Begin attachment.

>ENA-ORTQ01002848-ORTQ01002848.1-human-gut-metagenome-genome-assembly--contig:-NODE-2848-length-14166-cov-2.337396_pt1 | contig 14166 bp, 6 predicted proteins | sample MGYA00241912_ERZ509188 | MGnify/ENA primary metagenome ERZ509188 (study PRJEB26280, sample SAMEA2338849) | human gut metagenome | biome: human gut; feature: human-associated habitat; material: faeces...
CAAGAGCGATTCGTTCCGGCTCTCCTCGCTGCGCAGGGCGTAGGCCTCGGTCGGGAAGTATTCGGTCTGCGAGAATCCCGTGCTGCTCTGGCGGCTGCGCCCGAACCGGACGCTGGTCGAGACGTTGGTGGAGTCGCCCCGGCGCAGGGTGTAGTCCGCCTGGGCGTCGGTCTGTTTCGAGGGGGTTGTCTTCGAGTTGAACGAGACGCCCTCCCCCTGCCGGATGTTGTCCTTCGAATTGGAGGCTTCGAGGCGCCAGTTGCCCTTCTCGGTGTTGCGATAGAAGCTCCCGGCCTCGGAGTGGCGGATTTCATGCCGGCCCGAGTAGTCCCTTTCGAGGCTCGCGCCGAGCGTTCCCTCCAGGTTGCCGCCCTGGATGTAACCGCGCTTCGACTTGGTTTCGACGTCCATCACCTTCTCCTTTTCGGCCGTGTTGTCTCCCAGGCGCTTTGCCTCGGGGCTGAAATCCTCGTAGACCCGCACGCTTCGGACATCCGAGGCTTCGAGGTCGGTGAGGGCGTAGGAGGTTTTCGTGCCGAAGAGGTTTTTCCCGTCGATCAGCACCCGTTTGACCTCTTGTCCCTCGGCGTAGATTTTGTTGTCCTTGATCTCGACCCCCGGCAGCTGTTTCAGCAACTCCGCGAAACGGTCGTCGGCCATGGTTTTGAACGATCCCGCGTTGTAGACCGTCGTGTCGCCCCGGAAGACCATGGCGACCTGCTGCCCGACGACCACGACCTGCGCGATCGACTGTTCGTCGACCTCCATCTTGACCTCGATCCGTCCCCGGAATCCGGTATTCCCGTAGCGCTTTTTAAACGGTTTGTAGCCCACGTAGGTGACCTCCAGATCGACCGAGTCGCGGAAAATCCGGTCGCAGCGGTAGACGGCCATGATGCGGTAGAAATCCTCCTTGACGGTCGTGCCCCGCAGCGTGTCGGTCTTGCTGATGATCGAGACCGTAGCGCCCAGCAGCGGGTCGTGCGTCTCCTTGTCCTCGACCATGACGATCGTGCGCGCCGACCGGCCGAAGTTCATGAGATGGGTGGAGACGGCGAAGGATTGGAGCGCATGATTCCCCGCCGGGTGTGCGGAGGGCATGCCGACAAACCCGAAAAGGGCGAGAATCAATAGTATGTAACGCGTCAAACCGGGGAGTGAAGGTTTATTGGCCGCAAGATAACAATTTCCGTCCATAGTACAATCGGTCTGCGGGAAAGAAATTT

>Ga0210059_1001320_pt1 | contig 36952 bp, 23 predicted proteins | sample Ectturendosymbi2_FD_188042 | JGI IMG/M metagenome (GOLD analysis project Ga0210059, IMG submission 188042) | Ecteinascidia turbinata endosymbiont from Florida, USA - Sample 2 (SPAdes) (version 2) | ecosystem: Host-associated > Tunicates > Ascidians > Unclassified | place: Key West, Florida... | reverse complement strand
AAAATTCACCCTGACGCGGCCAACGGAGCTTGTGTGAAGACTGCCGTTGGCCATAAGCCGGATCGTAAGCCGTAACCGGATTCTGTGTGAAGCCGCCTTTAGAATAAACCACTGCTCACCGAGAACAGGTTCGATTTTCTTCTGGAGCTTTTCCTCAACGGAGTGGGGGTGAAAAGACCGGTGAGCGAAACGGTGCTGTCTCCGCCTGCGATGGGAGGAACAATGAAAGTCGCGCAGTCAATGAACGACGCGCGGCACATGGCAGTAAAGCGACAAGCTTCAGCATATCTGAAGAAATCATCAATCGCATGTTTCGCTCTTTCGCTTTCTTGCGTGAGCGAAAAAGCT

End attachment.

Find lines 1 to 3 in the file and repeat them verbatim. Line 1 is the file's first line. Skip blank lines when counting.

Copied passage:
>ENA-ORTQ01002848-ORTQ01002848.1-human-gut-metagenome-genome-assembly--contig:-NODE-2848-length-14166-cov-2.337396_pt1 | contig 14166 bp, 6 predicted proteins | sample MGYA00241912_ERZ509188 | MGnify/ENA primary metagenome ERZ509188 (study PRJEB26280, sample SAMEA2338849) | human gut metagenome | biome: human gut; feature: human-associated habitat; material: faeces...
CAAGAGCGATTCGTTCCGGCTCTCCTCGCTGCGCAGGGCGTAGGCCTCGGTCGGGAAGTATTCGGTCTGCGAGAATCCCGTGCTGCTCTGGCGGCTGCGCCCGAACCGGACGCTGGTCGAGACGTTGGTGGAGTCGCCCCGGCGCAGGGTGTAGTCCGCCTGGGCGTCGGTCTGTTTCGAGGGGGTTGTCTTCGAGTTGAACGAGACGCCCTCCCCCTGCCGGATGTTGTCCTTCGAATTGGAGGCTTCGAGGCGCCAGTTGCCCTTCTCGGTGTTGCGATAGAAGCTCCCGGCCTCGGAGTGGCGGATTTCATGCCGGCCCGAGTAGTCCCTTTCGAGGCTCGCGCCGAGCGTTCCCTCCAGGTTGCCGCCCTGGATGTAACCGCGCTTCGACTTGGTTTCGACGTCCATCACCTTCTCCTTTTCGGCCGTGTTGTCTCCCAGGCGCTTTGCCTCGGGGCTGAAATCCTCGTAGACCCGCACGCTTCGGACATCCGAGGCTTCGAGGTCGGTGAGGGCGTAGGAGGTTTTCGTGCCGAAGAGGTTTTTCCCGTCGATCAGCACCCGTTTGACCTCTTGTCCCTCGGCGTAGATTTTGTTGTCCTTGATCTCGACCCCCGGCAGCTGTTTCAGCAACTCCGCGAAACGGTCGTCGGCCATGGTTTTGAACGATCCCGCGTTGTAGACCGTCGTGTCGCCCCGGAAGACCATGGCGACCTGCTGCCCGACGACCACGACCTGCGCGATCGACTGTTCGTCGACCTCCATCTTGACCTCGATCCGTCCCCGGAATCCGGTATTCCCGTAGCGCTTTTTAAACGGTTTGTAGCCCACGTAGGTGACCTCCAGATCGACCGAGTCGCGGAAAATCCGGTCGCAGCGGTAGACGGCCATGATGCGGTAGAAATCCTCCTTGACGGTCGTGCCCCGCAGCGTGTCGGTCTTGCTGATGATCGAGACCGTAGCGCCCAGCAGCGGGTCGTGCGTCTCCTTGTCCTCGACCATGACGATCGTGCGCGCCGACCGGCCGAAGTTCATGAGATGGGTGGAGACGGCGAAGGATTGGAGCGCATGATTCCCCGCCGGGTGTGCGGAGGGCATGCCGACAAACCCGAAAAGGGCGAGAATCAATAGTATGTAACGCGTCAAACCGGGGAGTGAAGGTTTATTGGCCGCAAGATAACAATTTCCGTCCATAGTACAATCGGTCTGCGGGAAAGAAATTT

>Ga0210059_1001320_pt1 | contig 36952 bp, 23 predicted proteins | sample Ectturendosymbi2_FD_188042 | JGI IMG/M metagenome (GOLD analysis project Ga0210059, IMG submission 188042) | Ecteinascidia turbinata endosymbiont from Florida, USA - Sample 2 (SPAdes) (version 2) | ecosystem: Host-associated > Tunicates > Ascidians > Unclassified | place: Key West, Florida... | reverse complement strand